World’s largest carbon capture and storage networks
Working with governments, the Pathways Alliance brought forward a multi-phased plan, aimed at reducing CO₂ emissions by 22 million tonnes by 2030 in its first phase. A steady course of action will implement operational improvements, and deploy new technologies to achieve our 2050 net-zero goal.
Key to those efforts is one of the world’s largest proposed carbon capture and storage (CCS) networks. Located in northeastern Alberta, it will start by sequestering 10-12 million tonnes of CO₂ by 2030, reducing emissions from 14 oil sands facilities. Eventually, our proposed carbon storage hub could see another 30 to 40 million tonnes captured in later parts of our plan.
Pathways Alliance plans to invest approximately $16.5 billion before 2030 in its CCS network, which, when built, will be 10 times larger than any current project in the world. An additional $7.6-billion investment is planned on other emissions reduction projects before the end of the decade, for a total of $24.1 billion.
Engineering, environmental, and regulatory work is well underway on the CO₂ capture and storage facilities, as well as a proposed 400-kilometre pipeline.
The Pathways Alliance was recently given the green light by the Government of Alberta to further evaluate its proposed carbon storage hub in the Cold Lake, Alberta region, which could eventually see more than 1.1 billion tonnes of CO₂ safely stored deep underground in a saline aquifer.
Pathways’ six member companies have assigned some 200 of their brightest minds to work on the Alliance’s net zero plan. Technical working groups have been formed to study and advance more than 70 technologies that could potentially be deployed, to help further reduce emissions in later phases of its plan.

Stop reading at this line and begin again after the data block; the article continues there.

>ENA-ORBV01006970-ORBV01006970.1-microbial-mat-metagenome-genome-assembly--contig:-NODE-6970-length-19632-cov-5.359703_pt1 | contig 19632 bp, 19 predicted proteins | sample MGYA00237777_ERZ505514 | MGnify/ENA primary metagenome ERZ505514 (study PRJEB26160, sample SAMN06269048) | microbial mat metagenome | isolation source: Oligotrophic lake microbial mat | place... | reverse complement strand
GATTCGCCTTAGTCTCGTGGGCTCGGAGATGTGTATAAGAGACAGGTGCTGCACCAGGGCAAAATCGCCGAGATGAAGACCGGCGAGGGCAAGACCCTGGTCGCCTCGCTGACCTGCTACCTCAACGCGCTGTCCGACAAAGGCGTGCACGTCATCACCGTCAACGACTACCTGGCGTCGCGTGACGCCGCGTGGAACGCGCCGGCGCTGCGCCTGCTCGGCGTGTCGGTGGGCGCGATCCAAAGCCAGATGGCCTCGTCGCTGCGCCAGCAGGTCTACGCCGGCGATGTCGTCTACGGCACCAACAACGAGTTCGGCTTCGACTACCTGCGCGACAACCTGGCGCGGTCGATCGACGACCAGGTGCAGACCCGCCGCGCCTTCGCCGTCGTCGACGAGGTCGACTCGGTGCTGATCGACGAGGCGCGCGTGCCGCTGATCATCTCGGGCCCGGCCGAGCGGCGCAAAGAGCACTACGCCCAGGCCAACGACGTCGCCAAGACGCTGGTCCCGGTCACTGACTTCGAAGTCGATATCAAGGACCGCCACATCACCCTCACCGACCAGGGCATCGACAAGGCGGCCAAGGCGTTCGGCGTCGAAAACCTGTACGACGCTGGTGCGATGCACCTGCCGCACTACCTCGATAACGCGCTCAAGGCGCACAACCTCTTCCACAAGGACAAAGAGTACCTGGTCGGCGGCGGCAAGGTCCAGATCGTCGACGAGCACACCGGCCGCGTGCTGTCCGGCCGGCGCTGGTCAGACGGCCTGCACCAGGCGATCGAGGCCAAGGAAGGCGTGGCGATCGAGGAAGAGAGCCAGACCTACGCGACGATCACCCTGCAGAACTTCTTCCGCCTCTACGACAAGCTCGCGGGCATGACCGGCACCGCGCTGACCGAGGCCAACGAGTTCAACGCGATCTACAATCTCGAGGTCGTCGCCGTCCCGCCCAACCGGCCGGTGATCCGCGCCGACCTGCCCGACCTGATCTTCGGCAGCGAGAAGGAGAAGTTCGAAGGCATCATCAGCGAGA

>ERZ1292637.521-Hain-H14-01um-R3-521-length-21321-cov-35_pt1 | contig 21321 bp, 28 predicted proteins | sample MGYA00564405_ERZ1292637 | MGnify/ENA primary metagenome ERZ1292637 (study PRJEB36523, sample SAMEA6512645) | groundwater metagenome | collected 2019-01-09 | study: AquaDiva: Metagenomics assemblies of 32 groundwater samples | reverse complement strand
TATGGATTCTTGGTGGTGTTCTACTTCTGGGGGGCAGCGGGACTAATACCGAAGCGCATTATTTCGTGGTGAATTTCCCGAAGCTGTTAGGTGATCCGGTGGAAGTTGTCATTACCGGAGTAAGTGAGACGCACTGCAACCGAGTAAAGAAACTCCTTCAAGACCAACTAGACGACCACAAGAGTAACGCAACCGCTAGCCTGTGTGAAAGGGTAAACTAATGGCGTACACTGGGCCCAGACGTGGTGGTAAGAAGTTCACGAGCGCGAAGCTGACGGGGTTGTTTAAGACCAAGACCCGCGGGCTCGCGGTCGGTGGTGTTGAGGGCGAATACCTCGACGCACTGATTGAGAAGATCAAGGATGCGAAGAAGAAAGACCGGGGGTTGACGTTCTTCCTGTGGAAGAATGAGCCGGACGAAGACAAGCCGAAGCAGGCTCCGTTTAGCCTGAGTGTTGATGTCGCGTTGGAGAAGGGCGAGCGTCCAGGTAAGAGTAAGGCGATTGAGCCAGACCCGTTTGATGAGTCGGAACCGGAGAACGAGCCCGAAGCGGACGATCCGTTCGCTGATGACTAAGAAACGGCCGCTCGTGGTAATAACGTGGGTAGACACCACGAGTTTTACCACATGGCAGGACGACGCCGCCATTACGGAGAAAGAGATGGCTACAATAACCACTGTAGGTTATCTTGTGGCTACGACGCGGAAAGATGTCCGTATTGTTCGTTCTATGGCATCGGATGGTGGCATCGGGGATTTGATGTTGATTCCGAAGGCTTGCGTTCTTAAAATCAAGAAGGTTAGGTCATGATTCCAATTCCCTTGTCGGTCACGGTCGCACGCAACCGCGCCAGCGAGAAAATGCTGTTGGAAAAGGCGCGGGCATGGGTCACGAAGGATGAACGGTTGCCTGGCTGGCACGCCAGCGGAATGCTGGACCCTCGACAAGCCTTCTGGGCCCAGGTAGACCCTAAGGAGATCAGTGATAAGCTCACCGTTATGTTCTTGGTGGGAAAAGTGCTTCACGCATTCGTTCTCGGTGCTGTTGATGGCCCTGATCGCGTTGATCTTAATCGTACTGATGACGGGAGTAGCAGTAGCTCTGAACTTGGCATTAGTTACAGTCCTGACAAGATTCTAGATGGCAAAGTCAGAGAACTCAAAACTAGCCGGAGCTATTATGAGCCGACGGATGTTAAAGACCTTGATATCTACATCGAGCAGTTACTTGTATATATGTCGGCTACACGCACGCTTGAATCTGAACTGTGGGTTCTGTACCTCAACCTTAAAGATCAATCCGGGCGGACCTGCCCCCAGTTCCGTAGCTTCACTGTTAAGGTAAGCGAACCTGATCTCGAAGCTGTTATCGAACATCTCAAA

Realistic and achievable targets required
We continue to work with the federal and Alberta governments to ensure Canada’s co-funding programs and CCS regulations are globally competitive, so that our industry emissions reduction targets are realistic and achievable. We remain confident we will get there, and look forward to demonstrating our efforts to align with government plans as we share our intentions with COP27 delegates.
When most people speak of energy transition, they are thinking of transition away from oil and gas. However, transition really means transitioning away from GHG emissions while continuing to provide the energy that the world needs.
We must focus on continued development of renewables and other non-GHG emitting sources of energy. But we also must focus on decarbonizing oil and gas at the same time. So as long as oil and gas are required, reducing their GHG emissions will also play an important role in achieving global climate objectives.
The oil sands industry is working together with an unprecedented level of collaboration between companies and government, Indigenous communities and stakeholders.
We have line of sight to decarbonizing the Canadian oil sands and making Canadian oil the most responsibly developed barrel on the planet. And working together, we will get it done.
Our people, their stories
Passionate, dedicated people are behind every innovation and every step forward.